One of the problems with bulky items like beds and mattresses is that they are difficult to recycle. They also usually contain lots of toxic materials – probably far more than we realise.
So items like mattresses for example are often abandoned (as in the picture), at the side of the road, usually ending up in landfill. Where they become a risk to human health and the environment.
The problem is that they are not designed to allow materials to be recovered easily and economically. But they could be.
Enter Auping, a large Dutch mattresses manufacturer, which has developed a modular and fully recyclable mattress, This is how it is explained on the Ellen MacArthur circular economy website:
The mattress is made from six components all of which can be replaced when comfort, hygiene or other factors demand. The components include: a comfort layer, springs, the backing material, zippers. All are designed to be easily separated and replaced through reversible connections like yarn, Velcro and DSM-Niaga’s reversible adhesive.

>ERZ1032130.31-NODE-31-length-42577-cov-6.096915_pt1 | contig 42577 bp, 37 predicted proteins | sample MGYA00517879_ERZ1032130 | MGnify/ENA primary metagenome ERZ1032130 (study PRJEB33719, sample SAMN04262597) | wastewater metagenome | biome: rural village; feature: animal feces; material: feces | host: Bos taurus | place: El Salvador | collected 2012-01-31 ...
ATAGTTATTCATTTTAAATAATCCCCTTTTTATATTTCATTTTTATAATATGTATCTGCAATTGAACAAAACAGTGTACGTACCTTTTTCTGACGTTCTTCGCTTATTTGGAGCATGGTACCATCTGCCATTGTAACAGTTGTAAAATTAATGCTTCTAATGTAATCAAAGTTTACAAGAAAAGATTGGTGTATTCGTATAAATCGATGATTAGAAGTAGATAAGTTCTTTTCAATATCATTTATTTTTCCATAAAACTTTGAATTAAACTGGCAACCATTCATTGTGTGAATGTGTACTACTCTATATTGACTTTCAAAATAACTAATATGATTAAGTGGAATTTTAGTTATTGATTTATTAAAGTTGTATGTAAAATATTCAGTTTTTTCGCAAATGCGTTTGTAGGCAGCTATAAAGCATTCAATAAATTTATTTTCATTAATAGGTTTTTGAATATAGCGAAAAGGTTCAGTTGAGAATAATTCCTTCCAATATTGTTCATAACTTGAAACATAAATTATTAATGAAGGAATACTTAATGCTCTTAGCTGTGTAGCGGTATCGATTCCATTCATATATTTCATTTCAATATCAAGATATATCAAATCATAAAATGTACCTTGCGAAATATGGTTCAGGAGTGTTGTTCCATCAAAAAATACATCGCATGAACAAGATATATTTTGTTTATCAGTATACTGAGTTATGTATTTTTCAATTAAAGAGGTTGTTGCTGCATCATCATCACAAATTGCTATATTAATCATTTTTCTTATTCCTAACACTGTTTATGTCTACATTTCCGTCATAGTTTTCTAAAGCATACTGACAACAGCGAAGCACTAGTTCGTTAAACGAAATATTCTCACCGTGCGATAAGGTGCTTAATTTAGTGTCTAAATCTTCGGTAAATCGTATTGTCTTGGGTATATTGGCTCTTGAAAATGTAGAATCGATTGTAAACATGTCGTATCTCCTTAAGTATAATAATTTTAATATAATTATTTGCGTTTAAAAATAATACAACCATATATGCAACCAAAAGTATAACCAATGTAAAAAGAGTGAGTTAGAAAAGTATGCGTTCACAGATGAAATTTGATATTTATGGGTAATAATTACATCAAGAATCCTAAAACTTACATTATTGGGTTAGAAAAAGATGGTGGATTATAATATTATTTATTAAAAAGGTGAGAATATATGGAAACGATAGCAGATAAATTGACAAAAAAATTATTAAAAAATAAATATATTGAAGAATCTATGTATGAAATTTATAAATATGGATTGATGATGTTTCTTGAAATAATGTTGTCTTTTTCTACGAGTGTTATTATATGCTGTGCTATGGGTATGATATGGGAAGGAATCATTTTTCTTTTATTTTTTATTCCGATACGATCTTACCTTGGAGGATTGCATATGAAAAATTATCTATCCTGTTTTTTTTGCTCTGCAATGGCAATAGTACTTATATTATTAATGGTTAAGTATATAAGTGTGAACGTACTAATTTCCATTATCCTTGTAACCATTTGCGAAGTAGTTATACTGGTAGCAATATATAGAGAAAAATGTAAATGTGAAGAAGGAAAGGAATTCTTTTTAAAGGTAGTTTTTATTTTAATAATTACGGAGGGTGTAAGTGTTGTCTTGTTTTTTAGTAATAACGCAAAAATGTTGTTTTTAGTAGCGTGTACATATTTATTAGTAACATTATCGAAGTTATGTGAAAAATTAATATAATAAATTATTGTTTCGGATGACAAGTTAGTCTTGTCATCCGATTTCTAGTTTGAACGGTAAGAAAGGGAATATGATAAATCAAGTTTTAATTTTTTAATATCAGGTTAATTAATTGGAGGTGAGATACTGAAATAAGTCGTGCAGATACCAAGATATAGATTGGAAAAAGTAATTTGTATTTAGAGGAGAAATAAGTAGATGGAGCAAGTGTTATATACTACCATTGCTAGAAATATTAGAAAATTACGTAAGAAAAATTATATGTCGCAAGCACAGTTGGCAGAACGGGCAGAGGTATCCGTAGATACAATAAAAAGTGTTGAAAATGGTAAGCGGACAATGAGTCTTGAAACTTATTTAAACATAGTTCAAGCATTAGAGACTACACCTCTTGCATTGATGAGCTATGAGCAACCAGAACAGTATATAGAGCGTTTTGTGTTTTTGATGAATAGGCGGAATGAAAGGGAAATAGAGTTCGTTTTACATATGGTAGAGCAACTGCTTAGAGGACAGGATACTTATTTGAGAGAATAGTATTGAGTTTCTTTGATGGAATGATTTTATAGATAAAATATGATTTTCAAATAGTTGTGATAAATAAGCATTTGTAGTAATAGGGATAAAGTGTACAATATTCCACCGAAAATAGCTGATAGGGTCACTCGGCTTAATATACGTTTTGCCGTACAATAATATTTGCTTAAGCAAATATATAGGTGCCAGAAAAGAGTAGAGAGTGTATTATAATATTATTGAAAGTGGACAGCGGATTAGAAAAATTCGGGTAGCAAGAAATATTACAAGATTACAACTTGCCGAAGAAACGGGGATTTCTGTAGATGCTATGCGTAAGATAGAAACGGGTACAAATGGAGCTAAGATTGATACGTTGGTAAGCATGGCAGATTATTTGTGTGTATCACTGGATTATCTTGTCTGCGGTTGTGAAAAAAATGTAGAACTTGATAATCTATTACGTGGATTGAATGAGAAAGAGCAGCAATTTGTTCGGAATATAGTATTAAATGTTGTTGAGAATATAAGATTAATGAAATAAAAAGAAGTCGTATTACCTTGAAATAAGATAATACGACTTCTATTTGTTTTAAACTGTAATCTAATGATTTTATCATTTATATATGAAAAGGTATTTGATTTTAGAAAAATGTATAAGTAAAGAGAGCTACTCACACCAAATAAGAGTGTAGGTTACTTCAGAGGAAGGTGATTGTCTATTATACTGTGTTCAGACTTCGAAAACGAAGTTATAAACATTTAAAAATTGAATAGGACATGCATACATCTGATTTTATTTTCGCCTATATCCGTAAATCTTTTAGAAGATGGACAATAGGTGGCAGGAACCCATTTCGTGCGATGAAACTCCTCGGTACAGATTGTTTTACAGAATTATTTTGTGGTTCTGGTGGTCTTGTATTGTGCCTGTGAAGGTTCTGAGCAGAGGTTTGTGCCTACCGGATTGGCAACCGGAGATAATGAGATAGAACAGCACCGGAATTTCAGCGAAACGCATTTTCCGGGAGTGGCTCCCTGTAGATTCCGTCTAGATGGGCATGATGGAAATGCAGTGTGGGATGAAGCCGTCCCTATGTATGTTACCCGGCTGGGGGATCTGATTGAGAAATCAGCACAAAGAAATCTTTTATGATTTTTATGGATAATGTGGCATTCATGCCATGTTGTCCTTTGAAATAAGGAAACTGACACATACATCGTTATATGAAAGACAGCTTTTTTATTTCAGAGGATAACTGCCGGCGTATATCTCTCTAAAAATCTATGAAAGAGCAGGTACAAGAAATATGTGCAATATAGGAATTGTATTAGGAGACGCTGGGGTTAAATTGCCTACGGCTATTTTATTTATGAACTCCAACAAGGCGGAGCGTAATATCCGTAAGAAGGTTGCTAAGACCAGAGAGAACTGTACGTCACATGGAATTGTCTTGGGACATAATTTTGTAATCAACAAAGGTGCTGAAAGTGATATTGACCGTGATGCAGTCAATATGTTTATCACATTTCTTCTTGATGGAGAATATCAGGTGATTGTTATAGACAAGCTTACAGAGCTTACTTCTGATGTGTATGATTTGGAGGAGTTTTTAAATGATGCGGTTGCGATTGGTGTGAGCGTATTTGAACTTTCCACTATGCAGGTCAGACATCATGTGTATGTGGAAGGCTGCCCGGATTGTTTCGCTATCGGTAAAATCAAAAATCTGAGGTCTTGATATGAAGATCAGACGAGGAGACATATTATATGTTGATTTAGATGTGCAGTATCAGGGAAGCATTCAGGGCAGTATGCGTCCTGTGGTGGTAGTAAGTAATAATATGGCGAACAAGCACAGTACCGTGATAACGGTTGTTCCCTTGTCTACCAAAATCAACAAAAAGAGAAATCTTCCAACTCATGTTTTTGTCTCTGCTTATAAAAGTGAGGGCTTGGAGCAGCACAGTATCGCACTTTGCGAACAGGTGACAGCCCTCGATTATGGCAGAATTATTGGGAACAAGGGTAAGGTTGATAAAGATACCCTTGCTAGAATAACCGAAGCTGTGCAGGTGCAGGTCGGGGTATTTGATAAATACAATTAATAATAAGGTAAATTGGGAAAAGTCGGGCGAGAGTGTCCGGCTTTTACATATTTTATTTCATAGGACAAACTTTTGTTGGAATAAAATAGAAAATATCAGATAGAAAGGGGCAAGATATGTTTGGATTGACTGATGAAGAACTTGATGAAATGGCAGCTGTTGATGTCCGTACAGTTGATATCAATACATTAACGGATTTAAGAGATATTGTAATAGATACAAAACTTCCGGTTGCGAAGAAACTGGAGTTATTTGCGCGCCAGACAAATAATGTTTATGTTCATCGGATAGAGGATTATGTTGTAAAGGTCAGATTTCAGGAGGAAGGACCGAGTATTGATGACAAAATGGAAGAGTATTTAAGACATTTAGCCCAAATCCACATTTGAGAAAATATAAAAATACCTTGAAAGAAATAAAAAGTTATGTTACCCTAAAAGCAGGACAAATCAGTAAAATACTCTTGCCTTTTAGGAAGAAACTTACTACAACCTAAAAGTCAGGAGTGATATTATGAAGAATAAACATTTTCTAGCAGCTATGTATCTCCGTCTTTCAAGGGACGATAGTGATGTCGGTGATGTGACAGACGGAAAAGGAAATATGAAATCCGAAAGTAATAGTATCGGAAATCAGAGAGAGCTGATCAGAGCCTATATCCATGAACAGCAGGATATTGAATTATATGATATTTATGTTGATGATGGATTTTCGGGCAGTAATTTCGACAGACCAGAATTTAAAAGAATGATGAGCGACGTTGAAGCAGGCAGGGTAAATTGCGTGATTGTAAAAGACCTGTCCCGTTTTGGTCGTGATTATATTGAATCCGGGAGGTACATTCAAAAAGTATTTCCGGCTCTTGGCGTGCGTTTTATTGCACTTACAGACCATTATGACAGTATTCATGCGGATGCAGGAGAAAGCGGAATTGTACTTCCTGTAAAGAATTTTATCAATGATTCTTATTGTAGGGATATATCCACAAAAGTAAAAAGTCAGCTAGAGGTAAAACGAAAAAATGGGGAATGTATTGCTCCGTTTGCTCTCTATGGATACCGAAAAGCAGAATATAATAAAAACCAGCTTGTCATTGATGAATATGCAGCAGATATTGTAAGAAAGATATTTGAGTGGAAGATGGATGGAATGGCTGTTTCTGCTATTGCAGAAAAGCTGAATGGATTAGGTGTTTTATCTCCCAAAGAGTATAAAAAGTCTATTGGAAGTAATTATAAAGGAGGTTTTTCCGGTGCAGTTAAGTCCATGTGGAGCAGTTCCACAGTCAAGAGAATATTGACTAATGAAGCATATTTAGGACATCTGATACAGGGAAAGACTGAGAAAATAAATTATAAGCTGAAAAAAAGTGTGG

Auping offers the mattresses to hospitality and consumers via a product sale and lease option. The lease options include a maintenance contract for hospitality. This way, hotels are offered the option to only pay for the mattress when the bed is used, and all components will be washed and/or replaced when needed for quality or hygiene reasons. Consumers pay a fixed fee per month, and Auping will take the mattress back for recycling at the end of life.
The service website explains how the subscription process works, but does not, irritatingly, say if the service is limited geographically. As the website is written in (presumably) Dutch (you can translate it), probably not – although you could ask them.
However if one company can do this – so can another. If the service can supply hotels it could also supply landlords. Is it something you would consider? If it were available?
If we are to move from our current wasteful system to a circular economy, this is the way to go.